Shutdown Bills to Pay Furloughed Federal Employees, Deny Congress Pay

Shutdown Bills to Pay Furloughed Federal Employees, Deny Congress Pay

Two bills that are diametrically opposite have been introduced in Congress as the clock counts down towards the Oct 1 federal government shutdown. One bill seeks to ensure federal pay for furloughed Federal Employees, while the other one seeks to deny pay for members of Congress during the shutdown.

  1. 2035, the Federal Employee Fair Treatment Act of 2015, was introduced by U.S. Senator Ben Cardin (D-MD) and other Democrats in the Senate. This bill requires that all federal workers furloughed as a result of any lapse in appropriations that may begin as soon as October 1st will receive their pay retroactively as soon as is practicable.

“Our tasks here in Congress are simple – not easy, perhaps, but simple: we need to keep the government open for business across the country and keep federal workers on the job,” said Sen. Cardin.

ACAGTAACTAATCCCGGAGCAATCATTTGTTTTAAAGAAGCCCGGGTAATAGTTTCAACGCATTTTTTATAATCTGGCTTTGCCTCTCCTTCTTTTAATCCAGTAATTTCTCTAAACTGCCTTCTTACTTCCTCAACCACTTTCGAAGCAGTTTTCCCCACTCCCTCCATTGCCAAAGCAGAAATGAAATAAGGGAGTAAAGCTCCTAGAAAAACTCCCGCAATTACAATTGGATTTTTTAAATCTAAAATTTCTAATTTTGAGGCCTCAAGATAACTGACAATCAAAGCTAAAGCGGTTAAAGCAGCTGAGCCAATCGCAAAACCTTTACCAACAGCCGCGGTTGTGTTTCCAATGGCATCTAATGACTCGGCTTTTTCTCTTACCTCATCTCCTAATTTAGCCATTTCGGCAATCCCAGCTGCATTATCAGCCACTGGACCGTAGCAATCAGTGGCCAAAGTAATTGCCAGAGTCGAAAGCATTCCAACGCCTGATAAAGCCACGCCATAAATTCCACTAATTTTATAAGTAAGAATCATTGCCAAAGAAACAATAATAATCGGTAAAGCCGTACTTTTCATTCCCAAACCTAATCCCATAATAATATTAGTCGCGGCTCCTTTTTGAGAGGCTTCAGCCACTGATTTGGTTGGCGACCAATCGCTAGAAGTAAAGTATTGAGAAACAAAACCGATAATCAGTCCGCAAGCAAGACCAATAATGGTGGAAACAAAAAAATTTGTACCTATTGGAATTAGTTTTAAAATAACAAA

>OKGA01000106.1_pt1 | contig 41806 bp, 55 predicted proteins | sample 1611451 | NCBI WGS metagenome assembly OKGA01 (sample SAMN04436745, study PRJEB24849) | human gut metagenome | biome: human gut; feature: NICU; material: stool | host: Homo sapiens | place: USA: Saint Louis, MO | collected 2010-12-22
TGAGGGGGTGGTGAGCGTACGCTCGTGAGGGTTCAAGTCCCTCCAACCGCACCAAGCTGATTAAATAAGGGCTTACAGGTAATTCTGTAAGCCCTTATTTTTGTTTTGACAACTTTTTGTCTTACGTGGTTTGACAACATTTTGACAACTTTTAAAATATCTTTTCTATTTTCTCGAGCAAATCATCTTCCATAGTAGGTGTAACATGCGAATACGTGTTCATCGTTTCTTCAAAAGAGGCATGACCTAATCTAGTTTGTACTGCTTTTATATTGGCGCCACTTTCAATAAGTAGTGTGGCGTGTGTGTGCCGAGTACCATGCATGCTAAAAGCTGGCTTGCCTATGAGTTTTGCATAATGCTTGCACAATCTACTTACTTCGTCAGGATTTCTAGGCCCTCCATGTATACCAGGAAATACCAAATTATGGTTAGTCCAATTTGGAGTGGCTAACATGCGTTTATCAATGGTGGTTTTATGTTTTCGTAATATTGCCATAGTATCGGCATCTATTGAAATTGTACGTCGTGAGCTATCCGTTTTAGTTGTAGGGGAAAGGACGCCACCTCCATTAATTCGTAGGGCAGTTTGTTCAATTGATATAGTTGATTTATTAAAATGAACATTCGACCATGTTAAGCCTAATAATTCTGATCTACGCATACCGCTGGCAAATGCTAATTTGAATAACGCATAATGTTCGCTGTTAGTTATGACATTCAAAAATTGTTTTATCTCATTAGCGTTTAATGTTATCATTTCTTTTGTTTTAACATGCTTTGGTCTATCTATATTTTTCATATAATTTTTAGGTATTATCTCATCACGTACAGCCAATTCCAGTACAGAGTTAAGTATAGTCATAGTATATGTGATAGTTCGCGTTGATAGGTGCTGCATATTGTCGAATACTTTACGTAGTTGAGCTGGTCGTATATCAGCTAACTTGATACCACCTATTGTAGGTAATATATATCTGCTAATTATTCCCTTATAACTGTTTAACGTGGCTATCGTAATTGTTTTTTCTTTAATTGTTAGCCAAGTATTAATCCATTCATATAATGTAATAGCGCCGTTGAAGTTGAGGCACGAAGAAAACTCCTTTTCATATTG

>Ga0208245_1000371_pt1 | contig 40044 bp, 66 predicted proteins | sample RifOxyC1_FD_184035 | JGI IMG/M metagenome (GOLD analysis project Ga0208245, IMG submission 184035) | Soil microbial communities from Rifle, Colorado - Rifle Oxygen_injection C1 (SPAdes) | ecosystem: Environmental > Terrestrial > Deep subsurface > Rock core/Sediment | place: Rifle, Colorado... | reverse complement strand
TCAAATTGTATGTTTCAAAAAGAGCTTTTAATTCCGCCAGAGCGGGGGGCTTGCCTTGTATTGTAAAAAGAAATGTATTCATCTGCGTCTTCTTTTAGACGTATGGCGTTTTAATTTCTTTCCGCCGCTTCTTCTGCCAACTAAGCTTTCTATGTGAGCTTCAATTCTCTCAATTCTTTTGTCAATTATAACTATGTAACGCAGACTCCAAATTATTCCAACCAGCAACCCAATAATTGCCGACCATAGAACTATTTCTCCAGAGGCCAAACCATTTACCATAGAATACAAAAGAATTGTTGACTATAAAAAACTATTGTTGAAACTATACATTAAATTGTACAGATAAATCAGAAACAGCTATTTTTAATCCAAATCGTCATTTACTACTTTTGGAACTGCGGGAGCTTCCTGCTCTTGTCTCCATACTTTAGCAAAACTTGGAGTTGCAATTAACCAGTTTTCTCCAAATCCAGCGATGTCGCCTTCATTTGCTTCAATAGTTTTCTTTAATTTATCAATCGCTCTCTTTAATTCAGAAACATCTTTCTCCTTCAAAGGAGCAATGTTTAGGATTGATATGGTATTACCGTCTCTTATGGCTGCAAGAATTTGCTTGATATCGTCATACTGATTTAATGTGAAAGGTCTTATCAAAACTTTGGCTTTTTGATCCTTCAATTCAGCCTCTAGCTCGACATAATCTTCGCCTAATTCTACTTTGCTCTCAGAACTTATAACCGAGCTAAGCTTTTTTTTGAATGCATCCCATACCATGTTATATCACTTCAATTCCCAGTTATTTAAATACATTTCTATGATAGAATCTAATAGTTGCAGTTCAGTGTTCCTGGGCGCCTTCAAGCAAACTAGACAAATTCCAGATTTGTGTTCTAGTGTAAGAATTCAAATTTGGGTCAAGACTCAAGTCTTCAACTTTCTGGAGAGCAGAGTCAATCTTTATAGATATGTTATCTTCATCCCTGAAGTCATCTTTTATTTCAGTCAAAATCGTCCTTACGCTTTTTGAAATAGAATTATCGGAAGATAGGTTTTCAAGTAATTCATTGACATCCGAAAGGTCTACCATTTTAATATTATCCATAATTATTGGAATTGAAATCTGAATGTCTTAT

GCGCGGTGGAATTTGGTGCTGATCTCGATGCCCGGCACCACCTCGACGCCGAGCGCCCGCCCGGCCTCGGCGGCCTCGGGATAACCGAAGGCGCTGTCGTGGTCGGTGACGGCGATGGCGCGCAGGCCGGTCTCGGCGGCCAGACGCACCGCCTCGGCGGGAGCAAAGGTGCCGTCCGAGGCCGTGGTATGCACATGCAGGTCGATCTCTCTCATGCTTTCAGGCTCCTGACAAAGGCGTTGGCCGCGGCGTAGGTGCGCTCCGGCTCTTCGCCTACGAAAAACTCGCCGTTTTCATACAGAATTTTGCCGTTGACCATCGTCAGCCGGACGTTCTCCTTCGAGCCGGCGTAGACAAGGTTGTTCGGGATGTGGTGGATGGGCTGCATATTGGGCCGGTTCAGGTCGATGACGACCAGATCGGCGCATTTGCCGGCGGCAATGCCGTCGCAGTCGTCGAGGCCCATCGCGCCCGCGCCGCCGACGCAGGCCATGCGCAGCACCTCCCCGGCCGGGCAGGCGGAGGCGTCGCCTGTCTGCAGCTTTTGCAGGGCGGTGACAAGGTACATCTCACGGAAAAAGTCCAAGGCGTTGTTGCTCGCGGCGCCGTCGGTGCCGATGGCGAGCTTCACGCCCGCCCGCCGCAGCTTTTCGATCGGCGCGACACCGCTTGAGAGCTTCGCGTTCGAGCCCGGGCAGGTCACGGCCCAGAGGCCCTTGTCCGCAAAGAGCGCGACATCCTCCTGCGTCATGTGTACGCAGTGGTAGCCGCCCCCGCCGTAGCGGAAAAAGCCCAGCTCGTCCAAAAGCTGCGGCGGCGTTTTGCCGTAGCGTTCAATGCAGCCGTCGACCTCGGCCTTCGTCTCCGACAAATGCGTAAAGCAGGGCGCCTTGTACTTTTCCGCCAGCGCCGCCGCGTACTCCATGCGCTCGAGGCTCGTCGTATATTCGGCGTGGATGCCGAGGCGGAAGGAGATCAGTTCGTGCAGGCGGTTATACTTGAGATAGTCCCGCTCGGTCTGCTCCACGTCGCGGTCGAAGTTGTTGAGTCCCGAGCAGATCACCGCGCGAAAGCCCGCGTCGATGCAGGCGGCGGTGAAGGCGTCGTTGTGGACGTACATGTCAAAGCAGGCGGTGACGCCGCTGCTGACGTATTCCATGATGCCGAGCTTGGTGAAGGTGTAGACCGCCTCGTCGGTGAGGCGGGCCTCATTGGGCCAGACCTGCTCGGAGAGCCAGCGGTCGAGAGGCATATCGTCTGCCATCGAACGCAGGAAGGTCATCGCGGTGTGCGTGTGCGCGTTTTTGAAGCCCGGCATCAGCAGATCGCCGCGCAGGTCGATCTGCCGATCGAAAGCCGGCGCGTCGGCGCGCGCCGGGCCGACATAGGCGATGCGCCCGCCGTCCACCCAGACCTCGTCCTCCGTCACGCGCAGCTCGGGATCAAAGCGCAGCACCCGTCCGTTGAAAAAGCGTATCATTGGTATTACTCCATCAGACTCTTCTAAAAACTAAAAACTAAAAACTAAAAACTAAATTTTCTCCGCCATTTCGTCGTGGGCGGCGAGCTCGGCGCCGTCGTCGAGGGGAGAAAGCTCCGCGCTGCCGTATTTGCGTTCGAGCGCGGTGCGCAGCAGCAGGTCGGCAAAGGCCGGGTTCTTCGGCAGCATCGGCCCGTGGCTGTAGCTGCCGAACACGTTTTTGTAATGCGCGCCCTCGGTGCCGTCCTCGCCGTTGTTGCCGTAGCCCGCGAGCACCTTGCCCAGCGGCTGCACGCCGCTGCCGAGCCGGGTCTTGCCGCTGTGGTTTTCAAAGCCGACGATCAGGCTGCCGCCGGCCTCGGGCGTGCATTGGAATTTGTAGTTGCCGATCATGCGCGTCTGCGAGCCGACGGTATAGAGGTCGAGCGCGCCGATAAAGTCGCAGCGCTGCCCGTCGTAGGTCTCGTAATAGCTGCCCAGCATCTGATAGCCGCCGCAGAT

The National Treasury Employees Union (NTEU) has endorsed this legislation. NTEU National President Tony Reardon said that “Sen. Cardin’s proposal would treat federal employees fairly in the event of a government shutdown. Employees who are furloughed or forced to work without pay during a shutdown shouldn’t be punished because they didn’t create the problem.”

 Bill Would Make Congress Work Full-Time Without Federal Pay During Shutdown

The other bill is H.R. 3562 – the No Government-No Pay Act of 2015, introduced in the House by Congressman Rick Nolan, who represents the 8th District of Minnesota.

“This legislation would require the Congress to work full time – with no salary – during any government shutdown until they pass a bill to fund our government and pay the public employees who go to work on our behalf every day,” said Nolan.

Nolan introduced a similar bill before the October 2013 shutdown that furloughed more than 800,000 federal employees for 16 days. Nolan donated his salary during that time to charities in Minnesota’s 8th District.

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